Mark Settlemyer, left, gets help from Ken Wesley in clearing snow from the roof of his mother’s house in Lancaster, N.Y. (Mike Groll/AP)

In some Buffalo-area towns, residents are staring up at six feet of snow after a series of lake effect storms dumped rapidly accumulating flakes on the region. All these remarkable, somewhat scary pictures of the snow piling up prompts the question: How do you even begin to shovel your way out?

A driving ban has put a damper on larger snow-removal efforts, including at Ralph Wilson Stadium, where the Buffalo Bills play. The team offered $10 an hour and free tickets to anyone who showed up to help them try to shovel out for Sunday afternoon’s game before the NFL announced that the game would be relocated and rescheduled.

There is also increasing concern about roofs, which are starting to collapse across the region — “including cave-ins that prompted the evacuation of 15 to 20 people Thursday from a suburban Buffalo mobile home park,” the Associated Press reported.

Sen. Charles E. Schumer (D-N.Y.) has asked for federal help in digging Western New York out from the severe storm. “It is critical that we get federal resources on the ground as soon as possible,” he said in a statement Thursday, “so that Erie County and the other impacted Western New York counties can dig out from the snow and recover and rebuild as quickly as possible.”

In some towns, local officials are working more or less around the clock to try and keep roads clear. But the work of clearing out driveways and walkways is a job that’s mostly left to the residents. With the snow accumulation taller than some people, that can be a daunting task.

A man shovels deep snow in a neighborhood just south of Buffalo, following a monster storm that dumped several feet of lake-effect snow on the area. (Mark Webster/EPA)

Although snow-shoveling can be great exercise if done properly, it’s also dangerous. Ten people have died in the storm, most of them “caused by cardiac issues when victims attempted shovel snow or push vehicles,” the Buffalo News reported.

One of most recent victims, according to the paper: “A 60-year-old man in Cheektowaga who was trying to get his snowblower out of a shed when he suffered a heart attack. The man had a history of heart problems, county Health Commissioner Gale Burstein said.”

RELATED: Historic lake effect snow just won’t stop in western New York

On Thursday, officials warned older residents and those with heart problems to “stay at home and hire a kid” to do their shoveling for them.

Data from the U.S. Consumer Product Safety Commission suggest that more than 26,000 people were treated in hospital emergency rooms last year for injuries connected to the use of manual snow-removal tools, like shovels and ice scrapers. That number grows to more than 33,000 when you factor in snowblowers.

According to the American Academy of Orthopedic surgeons, snow removal is particularly dangerous for people who don’t exercise regularly. Some of the more common injuries include sprains, strains in the back and shoulders, cuts, and even finger amputations.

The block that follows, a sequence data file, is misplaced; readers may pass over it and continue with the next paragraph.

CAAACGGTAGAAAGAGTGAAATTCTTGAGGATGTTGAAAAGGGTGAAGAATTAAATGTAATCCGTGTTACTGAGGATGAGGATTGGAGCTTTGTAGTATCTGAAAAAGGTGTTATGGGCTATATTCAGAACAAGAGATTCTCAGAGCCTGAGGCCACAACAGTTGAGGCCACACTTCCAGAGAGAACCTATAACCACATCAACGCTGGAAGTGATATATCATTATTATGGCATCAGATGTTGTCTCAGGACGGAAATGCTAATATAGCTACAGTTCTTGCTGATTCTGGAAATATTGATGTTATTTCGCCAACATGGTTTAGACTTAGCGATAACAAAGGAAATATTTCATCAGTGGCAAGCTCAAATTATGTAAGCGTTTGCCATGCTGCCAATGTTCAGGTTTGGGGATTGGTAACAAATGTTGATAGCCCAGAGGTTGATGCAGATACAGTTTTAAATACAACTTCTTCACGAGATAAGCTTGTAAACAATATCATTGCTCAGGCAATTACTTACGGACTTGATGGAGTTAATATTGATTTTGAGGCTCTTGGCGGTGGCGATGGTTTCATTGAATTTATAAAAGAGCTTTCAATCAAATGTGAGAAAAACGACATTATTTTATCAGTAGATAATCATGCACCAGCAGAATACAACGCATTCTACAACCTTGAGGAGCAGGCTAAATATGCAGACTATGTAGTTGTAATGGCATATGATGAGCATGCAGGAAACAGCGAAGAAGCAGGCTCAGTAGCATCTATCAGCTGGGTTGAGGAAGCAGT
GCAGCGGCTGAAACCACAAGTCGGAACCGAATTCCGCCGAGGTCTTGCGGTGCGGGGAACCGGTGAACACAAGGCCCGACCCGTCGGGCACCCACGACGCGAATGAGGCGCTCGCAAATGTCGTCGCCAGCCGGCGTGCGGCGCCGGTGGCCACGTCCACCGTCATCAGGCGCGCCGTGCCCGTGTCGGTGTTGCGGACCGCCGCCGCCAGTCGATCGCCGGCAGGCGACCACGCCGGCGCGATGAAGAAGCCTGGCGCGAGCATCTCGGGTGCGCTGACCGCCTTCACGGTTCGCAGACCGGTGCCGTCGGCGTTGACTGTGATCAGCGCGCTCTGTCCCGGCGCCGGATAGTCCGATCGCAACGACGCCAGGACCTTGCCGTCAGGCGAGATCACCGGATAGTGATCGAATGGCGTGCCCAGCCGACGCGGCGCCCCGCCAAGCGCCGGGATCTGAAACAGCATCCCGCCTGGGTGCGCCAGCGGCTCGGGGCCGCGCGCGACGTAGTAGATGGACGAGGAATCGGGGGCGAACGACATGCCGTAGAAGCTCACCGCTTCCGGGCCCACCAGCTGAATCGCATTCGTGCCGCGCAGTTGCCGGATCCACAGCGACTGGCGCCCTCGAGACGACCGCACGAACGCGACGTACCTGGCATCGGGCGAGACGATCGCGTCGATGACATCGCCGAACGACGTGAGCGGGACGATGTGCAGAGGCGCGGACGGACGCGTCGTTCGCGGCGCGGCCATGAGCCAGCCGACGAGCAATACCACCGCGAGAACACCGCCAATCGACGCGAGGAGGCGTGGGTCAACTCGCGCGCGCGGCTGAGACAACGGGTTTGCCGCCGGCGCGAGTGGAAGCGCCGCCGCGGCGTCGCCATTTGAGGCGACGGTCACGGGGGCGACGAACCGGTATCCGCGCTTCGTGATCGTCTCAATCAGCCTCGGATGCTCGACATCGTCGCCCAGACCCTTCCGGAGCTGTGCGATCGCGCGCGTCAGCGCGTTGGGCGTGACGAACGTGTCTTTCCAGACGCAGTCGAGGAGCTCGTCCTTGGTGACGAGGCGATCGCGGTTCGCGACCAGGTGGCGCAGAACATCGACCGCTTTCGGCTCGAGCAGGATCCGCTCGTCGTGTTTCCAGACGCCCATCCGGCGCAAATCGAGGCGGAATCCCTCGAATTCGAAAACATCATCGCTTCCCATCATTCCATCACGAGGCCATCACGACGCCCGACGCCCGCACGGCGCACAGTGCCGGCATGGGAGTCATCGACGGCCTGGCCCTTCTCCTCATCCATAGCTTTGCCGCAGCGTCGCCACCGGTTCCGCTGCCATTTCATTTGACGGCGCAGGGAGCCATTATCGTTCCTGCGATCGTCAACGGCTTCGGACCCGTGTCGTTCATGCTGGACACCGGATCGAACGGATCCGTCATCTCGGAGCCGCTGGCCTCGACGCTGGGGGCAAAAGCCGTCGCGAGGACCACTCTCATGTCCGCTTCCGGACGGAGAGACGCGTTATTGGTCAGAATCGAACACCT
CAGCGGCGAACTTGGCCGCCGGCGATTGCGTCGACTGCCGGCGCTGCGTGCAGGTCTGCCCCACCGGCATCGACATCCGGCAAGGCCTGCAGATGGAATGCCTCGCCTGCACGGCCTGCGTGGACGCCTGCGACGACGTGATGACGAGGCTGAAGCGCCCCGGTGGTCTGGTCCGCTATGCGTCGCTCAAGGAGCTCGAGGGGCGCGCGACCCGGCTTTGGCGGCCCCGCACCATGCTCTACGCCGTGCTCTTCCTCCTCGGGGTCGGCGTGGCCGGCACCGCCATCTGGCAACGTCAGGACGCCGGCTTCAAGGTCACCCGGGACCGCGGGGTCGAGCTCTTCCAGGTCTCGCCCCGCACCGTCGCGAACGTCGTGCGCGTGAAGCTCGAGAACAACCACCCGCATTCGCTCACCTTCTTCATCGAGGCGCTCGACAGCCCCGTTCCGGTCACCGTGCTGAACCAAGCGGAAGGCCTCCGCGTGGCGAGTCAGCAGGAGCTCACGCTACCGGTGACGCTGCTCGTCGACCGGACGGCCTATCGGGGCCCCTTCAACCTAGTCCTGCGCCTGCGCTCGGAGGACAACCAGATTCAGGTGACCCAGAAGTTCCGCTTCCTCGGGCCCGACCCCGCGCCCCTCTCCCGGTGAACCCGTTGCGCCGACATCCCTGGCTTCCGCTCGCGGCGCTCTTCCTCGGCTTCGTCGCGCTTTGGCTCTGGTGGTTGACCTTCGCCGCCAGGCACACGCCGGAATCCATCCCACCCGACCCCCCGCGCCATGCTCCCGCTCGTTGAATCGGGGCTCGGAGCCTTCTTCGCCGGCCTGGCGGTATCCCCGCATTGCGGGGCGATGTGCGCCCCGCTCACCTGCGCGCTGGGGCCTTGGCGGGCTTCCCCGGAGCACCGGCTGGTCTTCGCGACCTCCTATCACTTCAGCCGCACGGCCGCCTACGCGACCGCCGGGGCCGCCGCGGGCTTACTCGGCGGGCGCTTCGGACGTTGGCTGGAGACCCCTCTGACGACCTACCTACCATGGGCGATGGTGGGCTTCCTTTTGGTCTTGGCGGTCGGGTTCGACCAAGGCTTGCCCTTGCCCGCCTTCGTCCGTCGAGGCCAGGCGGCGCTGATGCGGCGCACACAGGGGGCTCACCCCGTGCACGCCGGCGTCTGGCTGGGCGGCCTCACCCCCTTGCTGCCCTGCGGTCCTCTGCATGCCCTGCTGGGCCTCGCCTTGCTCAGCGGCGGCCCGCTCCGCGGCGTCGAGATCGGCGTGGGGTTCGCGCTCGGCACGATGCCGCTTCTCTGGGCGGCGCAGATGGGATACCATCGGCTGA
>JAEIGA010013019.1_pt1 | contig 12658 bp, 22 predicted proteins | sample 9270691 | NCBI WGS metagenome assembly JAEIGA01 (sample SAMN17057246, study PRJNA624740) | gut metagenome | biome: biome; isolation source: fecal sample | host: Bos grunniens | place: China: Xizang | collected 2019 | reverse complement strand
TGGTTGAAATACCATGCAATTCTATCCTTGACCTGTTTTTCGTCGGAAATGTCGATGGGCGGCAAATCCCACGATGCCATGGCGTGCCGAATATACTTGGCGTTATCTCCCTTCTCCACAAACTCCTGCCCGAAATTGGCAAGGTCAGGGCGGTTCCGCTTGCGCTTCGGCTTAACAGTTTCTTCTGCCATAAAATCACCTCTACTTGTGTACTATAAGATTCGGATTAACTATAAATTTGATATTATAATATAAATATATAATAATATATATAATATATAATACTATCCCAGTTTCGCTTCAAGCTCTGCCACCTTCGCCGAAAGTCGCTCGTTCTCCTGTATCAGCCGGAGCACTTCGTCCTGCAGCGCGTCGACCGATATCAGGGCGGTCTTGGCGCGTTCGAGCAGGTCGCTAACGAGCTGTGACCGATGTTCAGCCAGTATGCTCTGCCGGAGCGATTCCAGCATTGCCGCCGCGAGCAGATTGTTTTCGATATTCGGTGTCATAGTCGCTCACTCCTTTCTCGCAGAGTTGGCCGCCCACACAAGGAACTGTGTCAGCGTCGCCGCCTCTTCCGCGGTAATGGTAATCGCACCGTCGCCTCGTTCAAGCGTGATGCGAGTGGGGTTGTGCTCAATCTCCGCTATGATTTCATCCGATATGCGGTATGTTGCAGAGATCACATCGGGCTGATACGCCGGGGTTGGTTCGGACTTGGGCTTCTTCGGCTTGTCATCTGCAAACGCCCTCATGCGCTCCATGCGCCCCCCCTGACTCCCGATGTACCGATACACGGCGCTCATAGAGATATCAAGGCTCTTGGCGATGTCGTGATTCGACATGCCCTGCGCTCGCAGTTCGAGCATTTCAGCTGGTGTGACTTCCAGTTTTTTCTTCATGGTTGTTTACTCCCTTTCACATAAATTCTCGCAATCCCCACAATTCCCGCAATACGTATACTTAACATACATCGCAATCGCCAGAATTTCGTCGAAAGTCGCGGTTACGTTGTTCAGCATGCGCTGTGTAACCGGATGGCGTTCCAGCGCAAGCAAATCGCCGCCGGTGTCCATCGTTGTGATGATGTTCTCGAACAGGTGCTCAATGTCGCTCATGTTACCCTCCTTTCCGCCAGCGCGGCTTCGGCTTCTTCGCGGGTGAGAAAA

“One of the big challenges we see is people overdo it a bit,” Torrey Laack, an expert in emergency medicine at Mayo Clinic in Minnesota, said in an interview. “It’s a fair amount of exertion. Sometimes people do this even though their heart isn’t healthy enough to do this sort of exertion.”

Laack recommended that potential shovelers, even those who are fit enough to handle the task, follow local travel and safety recommendations. If officials urge people to stay indoors, stay indoors, Laack said.

Normally, officials recommend that residents try to keep up with the snow by shoveling in stages as the snow falls; but the intense, quick precipitation from Buffalo’s lake effect storms poses some unique challenges. “With huge snowstorms like this, many people may not be able to keep up,” Laack said, adding that sometimes the best solution is just to “wait it out.”

Once out, Laack said, shovelers should drink plenty of fluids, and “stop if you feel fatigue, shortness of breath.”

Although shoveling snow requires more intense physical exertion than using a snowblower does, Laack warned that the machines come with their own risks, including the potential for carbon monoxide poisoning when residents warm up snowblowers in a closed garage.

But that’s not the most common snowblower injury Laack sees during and after winter storms: “The big one, and this is the one we see every year, is people have to be reminded not to use their hands to clear chutes and blades.”

In wet, heavy, snow, snowblowers can become clogged. “It’s amazing, and I know I have to fight myself many times every year, there’s a temptation to put my hand in there” to clear it out,” he added.

For its part, AAOS recommends treating the task of digging out like a workout: Do a light, 10-minute warm up before shoveling, take breaks and wear “light, layered, water-repellent clothing,” along with a hat and gloves. And, take breaks.

Under the right conditions, Laack added, shoveling can be healthy. “Snow is something that affects a lot of us in the United States,” he said. “Most people do just fine with it….under the right conditions.”

[This post has been updated.]